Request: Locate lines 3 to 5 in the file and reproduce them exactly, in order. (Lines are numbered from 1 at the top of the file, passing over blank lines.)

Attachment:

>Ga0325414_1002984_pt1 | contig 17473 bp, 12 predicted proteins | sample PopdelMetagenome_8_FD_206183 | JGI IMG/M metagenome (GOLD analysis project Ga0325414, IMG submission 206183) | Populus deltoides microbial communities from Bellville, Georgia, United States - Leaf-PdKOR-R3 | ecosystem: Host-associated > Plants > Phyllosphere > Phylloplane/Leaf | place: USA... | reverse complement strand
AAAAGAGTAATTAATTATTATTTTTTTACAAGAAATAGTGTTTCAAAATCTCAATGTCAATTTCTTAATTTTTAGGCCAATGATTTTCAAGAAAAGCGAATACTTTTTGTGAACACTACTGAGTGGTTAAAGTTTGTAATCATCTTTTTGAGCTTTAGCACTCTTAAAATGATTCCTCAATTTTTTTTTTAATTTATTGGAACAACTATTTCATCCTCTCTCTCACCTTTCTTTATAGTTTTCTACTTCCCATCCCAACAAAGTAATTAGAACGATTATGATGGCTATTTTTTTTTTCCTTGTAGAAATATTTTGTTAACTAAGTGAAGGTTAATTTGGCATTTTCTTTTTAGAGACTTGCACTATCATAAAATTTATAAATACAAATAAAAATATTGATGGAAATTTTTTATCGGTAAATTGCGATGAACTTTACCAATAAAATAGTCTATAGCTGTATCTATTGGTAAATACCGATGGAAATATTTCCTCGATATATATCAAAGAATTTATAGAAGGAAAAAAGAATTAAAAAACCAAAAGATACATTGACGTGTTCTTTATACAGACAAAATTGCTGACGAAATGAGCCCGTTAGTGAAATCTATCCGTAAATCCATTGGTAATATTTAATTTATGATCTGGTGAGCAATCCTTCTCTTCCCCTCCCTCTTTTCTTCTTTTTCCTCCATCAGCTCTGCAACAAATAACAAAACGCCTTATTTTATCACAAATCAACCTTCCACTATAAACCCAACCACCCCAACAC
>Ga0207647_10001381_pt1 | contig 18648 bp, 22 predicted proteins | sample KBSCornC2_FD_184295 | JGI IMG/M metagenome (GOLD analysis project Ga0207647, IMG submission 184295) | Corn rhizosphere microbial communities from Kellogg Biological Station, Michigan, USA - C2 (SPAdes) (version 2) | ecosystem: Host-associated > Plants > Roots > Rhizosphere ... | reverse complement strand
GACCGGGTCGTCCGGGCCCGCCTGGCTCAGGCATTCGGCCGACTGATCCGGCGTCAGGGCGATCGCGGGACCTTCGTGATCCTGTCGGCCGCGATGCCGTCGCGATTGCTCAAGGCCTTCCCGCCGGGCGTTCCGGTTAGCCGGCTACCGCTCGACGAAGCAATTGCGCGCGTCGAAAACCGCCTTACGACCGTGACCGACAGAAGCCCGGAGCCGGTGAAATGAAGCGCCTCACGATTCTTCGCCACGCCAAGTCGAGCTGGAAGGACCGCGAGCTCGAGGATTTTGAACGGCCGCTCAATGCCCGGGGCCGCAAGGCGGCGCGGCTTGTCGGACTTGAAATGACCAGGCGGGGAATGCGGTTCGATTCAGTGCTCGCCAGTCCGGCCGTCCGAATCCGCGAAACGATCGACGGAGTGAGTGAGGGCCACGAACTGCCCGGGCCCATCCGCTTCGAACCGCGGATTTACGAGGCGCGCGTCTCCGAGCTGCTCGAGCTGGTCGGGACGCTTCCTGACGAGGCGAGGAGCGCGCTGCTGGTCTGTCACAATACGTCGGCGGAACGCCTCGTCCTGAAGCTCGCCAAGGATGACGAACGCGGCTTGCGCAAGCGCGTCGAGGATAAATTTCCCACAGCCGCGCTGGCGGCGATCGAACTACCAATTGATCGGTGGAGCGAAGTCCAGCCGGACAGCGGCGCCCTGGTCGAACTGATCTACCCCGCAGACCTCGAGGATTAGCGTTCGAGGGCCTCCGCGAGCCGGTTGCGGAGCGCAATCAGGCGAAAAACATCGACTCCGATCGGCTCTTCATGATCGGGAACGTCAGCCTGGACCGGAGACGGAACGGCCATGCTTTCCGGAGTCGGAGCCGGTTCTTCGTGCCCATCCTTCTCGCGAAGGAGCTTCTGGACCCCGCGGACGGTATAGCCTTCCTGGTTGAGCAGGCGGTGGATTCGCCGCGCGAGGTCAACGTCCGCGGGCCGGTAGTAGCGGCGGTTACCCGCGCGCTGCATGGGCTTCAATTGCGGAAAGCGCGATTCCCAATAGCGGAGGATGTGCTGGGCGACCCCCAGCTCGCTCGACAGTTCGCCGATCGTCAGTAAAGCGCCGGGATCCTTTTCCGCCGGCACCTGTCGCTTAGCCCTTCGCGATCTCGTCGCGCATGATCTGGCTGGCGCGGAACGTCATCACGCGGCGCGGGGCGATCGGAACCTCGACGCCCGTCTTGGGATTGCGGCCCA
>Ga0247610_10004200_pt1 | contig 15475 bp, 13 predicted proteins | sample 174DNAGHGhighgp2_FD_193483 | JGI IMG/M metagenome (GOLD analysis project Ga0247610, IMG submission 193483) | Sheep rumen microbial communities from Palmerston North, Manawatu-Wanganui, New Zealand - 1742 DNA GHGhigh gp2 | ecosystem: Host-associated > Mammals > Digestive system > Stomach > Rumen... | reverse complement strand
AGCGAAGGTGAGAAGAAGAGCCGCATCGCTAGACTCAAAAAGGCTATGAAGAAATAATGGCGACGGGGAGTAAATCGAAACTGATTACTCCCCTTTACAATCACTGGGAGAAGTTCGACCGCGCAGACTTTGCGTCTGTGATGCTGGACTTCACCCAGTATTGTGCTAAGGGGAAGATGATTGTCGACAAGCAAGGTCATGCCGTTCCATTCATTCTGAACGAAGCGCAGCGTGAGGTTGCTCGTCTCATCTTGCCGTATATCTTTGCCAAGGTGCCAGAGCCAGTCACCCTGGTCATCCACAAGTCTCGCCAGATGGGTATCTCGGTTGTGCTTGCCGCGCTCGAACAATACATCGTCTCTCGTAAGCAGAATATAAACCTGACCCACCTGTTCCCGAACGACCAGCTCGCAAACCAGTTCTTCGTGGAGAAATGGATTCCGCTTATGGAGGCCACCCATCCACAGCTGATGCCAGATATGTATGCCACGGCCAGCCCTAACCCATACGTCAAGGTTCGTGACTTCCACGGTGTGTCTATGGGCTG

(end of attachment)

>Ga0207647_10001381_pt1 | contig 18648 bp, 22 predicted proteins | sample KBSCornC2_FD_184295 | JGI IMG/M metagenome (GOLD analysis project Ga0207647, IMG submission 184295) | Corn rhizosphere microbial communities from Kellogg Biological Station, Michigan, USA - C2 (SPAdes) (version 2) | ecosystem: Host-associated > Plants > Roots > Rhizosphere ... | reverse complement strand
GACCGGGTCGTCCGGGCCCGCCTGGCTCAGGCATTCGGCCGACTGATCCGGCGTCAGGGCGATCGCGGGACCTTCGTGATCCTGTCGGCCGCGATGCCGTCGCGATTGCTCAAGGCCTTCCCGCCGGGCGTTCCGGTTAGCCGGCTACCGCTCGACGAAGCAATTGCGCGCGTCGAAAACCGCCTTACGACCGTGACCGACAGAAGCCCGGAGCCGGTGAAATGAAGCGCCTCACGATTCTTCGCCACGCCAAGTCGAGCTGGAAGGACCGCGAGCTCGAGGATTTTGAACGGCCGCTCAATGCCCGGGGCCGCAAGGCGGCGCGGCTTGTCGGACTTGAAATGACCAGGCGGGGAATGCGGTTCGATTCAGTGCTCGCCAGTCCGGCCGTCCGAATCCGCGAAACGATCGACGGAGTGAGTGAGGGCCACGAACTGCCCGGGCCCATCCGCTTCGAACCGCGGATTTACGAGGCGCGCGTCTCCGAGCTGCTCGAGCTGGTCGGGACGCTTCCTGACGAGGCGAGGAGCGCGCTGCTGGTCTGTCACAATACGTCGGCGGAACGCCTCGTCCTGAAGCTCGCCAAGGATGACGAACGCGGCTTGCGCAAGCGCGTCGAGGATAAATTTCCCACAGCCGCGCTGGCGGCGATCGAACTACCAATTGATCGGTGGAGCGAAGTCCAGCCGGACAGCGGCGCCCTGGTCGAACTGATCTACCCCGCAGACCTCGAGGATTAGCGTTCGAGGGCCTCCGCGAGCCGGTTGCGGAGCGCAATCAGGCGAAAAACATCGACTCCGATCGGCTCTTCATGATCGGGAACGTCAGCCTGGACCGGAGACGGAACGGCCATGCTTTCCGGAGTCGGAGCCGGTTCTTCGTGCCCATCCTTCTCGCGAAGGAGCTTCTGGACCCCGCGGACGGTATAGCCTTCCTGGTTGAGCAGGCGGTGGATTCGCCGCGCGAGGTCAACGTCCGCGGGCCGGTAGTAGCGGCGGTTACCCGCGCGCTGCATGGGCTTCAATTGCGGAAAGCGCGATTCCCAATAGCGGAGGATGTGCTGGGCGACCCCCAGCTCGCTCGACAGTTCGCCGATCGTCAGTAAAGCGCCGGGATCCTTTTCCGCCGGCACCTGTCGCTTAGCCCTTCGCGATCTCGTCGCGCATGATCTGGCTGGCGCGGAACGTCATCACGCGGCGCGGGGCGATCGGAACCTCGACGCCCGTCTTGGGATTGCGGCCCA
>Ga0247610_10004200_pt1 | contig 15475 bp, 13 predicted proteins | sample 174DNAGHGhighgp2_FD_193483 | JGI IMG/M metagenome (GOLD analysis project Ga0247610, IMG submission 193483) | Sheep rumen microbial communities from Palmerston North, Manawatu-Wanganui, New Zealand - 1742 DNA GHGhigh gp2 | ecosystem: Host-associated > Mammals > Digestive system > Stomach > Rumen... | reverse complement strand